This latest painting is a collaboration with C.A.L.M. a charity set up to help tackle the issue of suicide amongst men in the UK.
The campaign against living miserably (CALM) was set up to help reduce the high suicide rate amongst men under 35, currently the single biggest killer of young men in the UK.
Men are three times more at risk of suicide than young women – in 2010 75% of suicides were men. But while smoking and knife crime make the headlines, suicide is the biggest killer.
I was instantly attracted to the charity due to my own issues with mental health and I am very keen to do whatever I can to help highlight the issue of mental health.
The pain I have suffered through my ongoing issues with mental health are ten fold any physical pain I have ever suffered. Despite the pain it is still something that very few people talk about, especially men and this is something that needs to change!Without giving too much away (as I prefer people to make up their own minds about what they think a paintings is about) you have the very honest, dead eyes juxtaposed with the inner pain. Here it is physically expressed though unfortunately most people do not feel comfortable enough to express such feelings. It is mostly kept pent up inside. If it comes out at all then it is in private.
It is about breaking down that male bravado, making people realise that it is not a weakness to be hidden but something to be shared. If you are fortunate enough to not suffer with mental health issues, you will still have had shit times at some point. Its about talking about these periods in your life, sharing with others, realising that you are not alone in your suffering.
The image will be used as the front cover for the next C.A.L.M. Magazine which will be coming out at the end of October.
Returning tonight from an incredible trip to Joburg.
Such an eye opener in so many ways and I’m very privileged to have got to paint such an individual in Soweto, as well as meet the people that I have, and hearing their remarkable stories
Can’t wait for part 2 of the project when I can get back here to see other parts of this country and get my brushes out again. …..
British artist Ben Slow has painted a large mural of Ruth First in Nomzamo Park informal settlement in Orlando East, Soweto.
Starting on National Heritage day, the 12 foot tall painting was completed in five days using ink and brush and spray paint. This year marks the 30th anniversary of the assassination of Ruth First by a letter bomb in Mozambique.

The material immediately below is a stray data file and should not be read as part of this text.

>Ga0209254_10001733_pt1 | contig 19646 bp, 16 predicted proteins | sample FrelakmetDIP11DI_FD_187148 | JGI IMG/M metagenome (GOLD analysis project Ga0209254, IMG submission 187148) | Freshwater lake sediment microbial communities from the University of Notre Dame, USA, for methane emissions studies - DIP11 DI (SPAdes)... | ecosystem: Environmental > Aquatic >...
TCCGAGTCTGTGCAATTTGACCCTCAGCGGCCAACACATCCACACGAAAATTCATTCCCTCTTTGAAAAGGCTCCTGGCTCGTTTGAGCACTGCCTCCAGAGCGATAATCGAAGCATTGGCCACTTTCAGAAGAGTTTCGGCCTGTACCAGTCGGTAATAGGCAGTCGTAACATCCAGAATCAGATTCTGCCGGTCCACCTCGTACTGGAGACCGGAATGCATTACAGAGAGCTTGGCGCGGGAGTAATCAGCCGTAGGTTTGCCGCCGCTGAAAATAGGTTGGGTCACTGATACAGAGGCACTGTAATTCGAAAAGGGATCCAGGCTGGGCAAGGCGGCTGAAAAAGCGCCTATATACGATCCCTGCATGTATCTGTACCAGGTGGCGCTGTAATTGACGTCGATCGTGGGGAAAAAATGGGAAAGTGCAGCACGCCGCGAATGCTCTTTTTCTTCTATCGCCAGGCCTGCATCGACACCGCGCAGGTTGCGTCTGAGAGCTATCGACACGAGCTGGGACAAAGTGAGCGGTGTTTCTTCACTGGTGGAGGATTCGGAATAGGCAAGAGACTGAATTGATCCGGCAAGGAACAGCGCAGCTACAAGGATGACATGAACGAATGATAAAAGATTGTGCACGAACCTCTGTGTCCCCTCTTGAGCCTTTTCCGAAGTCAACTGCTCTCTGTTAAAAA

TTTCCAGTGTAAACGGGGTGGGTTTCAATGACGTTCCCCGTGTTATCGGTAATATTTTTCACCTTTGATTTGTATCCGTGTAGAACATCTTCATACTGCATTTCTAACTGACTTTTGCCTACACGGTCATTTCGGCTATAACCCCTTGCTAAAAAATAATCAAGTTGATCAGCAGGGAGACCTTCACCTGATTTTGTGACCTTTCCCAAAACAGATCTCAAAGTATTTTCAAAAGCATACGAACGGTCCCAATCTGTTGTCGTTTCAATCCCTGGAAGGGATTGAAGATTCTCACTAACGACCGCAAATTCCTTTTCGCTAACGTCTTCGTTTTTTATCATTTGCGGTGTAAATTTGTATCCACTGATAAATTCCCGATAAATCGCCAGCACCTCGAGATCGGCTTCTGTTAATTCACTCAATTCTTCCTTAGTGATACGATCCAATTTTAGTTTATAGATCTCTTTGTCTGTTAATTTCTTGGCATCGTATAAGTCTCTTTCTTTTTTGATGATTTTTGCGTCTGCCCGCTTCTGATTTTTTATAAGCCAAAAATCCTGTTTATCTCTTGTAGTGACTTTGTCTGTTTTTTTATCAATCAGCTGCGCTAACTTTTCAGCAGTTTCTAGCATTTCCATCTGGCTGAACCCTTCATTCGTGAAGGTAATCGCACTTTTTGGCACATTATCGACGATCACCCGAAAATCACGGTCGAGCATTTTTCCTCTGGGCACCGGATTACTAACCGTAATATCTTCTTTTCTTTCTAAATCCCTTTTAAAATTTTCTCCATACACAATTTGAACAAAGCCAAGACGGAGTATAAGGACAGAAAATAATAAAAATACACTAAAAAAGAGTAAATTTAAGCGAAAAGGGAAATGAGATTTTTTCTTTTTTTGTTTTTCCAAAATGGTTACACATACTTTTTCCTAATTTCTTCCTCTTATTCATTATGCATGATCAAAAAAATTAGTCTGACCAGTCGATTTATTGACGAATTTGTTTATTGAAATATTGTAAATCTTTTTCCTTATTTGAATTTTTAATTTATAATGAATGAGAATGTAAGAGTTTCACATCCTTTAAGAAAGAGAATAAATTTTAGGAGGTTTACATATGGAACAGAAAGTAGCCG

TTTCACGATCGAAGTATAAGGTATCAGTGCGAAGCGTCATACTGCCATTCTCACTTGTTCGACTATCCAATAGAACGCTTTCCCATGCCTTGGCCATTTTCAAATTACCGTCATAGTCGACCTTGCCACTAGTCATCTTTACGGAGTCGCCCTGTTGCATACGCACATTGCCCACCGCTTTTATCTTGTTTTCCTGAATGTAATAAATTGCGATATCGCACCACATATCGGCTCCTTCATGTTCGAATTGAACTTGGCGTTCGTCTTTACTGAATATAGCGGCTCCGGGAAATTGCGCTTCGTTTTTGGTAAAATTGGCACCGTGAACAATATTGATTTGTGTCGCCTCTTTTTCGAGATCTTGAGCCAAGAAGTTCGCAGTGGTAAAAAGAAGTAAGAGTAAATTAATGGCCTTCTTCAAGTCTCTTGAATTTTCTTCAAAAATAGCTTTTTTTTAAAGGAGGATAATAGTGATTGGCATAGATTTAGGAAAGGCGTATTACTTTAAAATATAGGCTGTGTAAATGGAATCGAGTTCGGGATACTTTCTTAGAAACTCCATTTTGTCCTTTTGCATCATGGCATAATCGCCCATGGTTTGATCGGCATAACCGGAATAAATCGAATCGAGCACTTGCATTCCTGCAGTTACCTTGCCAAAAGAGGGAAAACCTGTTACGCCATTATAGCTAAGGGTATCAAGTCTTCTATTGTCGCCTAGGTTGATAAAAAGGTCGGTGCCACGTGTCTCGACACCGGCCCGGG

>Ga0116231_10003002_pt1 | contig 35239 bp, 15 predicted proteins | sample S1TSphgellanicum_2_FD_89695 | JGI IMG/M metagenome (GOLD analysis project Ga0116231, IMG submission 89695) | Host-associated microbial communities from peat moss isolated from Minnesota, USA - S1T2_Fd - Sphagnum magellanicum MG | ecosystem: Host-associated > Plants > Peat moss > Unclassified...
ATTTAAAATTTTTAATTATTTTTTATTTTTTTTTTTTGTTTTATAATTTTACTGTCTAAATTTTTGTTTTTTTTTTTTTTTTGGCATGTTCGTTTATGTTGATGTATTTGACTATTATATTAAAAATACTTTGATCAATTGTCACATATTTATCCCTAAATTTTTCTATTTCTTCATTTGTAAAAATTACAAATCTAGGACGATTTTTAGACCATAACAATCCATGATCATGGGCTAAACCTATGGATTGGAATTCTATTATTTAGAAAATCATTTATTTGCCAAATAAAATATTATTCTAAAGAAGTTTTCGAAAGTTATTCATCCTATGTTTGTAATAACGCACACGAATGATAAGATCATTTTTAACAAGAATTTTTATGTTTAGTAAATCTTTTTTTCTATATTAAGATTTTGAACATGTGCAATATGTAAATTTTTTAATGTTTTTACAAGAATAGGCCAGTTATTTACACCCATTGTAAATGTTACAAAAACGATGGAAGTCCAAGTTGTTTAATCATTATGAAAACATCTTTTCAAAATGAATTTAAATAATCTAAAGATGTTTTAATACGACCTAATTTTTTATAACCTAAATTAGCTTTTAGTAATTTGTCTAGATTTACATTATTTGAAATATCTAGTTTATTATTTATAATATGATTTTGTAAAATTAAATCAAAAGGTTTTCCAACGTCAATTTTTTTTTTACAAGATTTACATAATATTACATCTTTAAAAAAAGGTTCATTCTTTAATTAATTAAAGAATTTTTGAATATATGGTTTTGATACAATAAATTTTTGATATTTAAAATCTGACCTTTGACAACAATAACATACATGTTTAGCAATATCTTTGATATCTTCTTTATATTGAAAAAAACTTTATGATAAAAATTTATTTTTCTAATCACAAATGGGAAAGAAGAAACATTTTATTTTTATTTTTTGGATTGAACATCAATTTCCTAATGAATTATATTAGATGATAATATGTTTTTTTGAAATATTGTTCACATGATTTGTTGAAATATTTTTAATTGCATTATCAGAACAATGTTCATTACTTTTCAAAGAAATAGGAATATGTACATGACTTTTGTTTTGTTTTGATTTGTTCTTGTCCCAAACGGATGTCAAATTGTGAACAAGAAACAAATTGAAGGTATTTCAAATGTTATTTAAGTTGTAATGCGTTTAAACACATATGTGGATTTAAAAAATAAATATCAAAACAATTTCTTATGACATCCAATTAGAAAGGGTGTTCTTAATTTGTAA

The spot where the painting is located is only a few kilometres from Kliptown where in 1955 the Freedom Charter was adopted by the Congress of the People. This became the central document outlining a vision of an egalitarian and apartheid-free South Africa. Ruth First was in the drafting committee of the charter but could not attend because of her banning orders.
Commenting on the subject of his painting, Ben Slow said: “I am very interested in people who deserve to be immortalised and who have a direct link to where they are painted. It has been an incredible experience for me. The people here have been incredibly friendly and welcoming. Life must be difficult here. There are shacks in Nomzamo Park without basic amenities. No electricity. No running water.”
Gillian Slovo, novelist and playwright and Ruth First’s daughter, when asked for her comment about the painting replied: “How wonderful that this painting of Ruth, based on a photo which was my mother’s favourite, should be there amongst a community she cared so deeply about.”
Beauty Mlakalaka the owner of the small house on which the painting appears said, “I think it is beautiful. Also people must know who this person was and what she did.”
Ruth First was a journalist, an academic and a gifted and dedicated political activist. She authored several books including “117 days,” the account of her imprisonment under apartheid’s 90 day law, and “The Barrel of a Gun,” her book about coups in Africa. She also edited a number of books, including Nelson Mandela’s “No Easy Walk to Freedom.” She was married to Joe Slovo who became the Housing Minister in Mandela’s government. On 17 August 1982, Ruth First was murdered by order of Craig Williamson, a major in the South African Police, when she opened a letter bomb made by Jerry Raven and sent to her university. The Truth and Reconciliation Committee granted amnesty to both Williamson and Raven.
This painting will form part of a film documentary on the anti-apartheid struggle currently being produced by Six Oranges, a London based documentary production unit.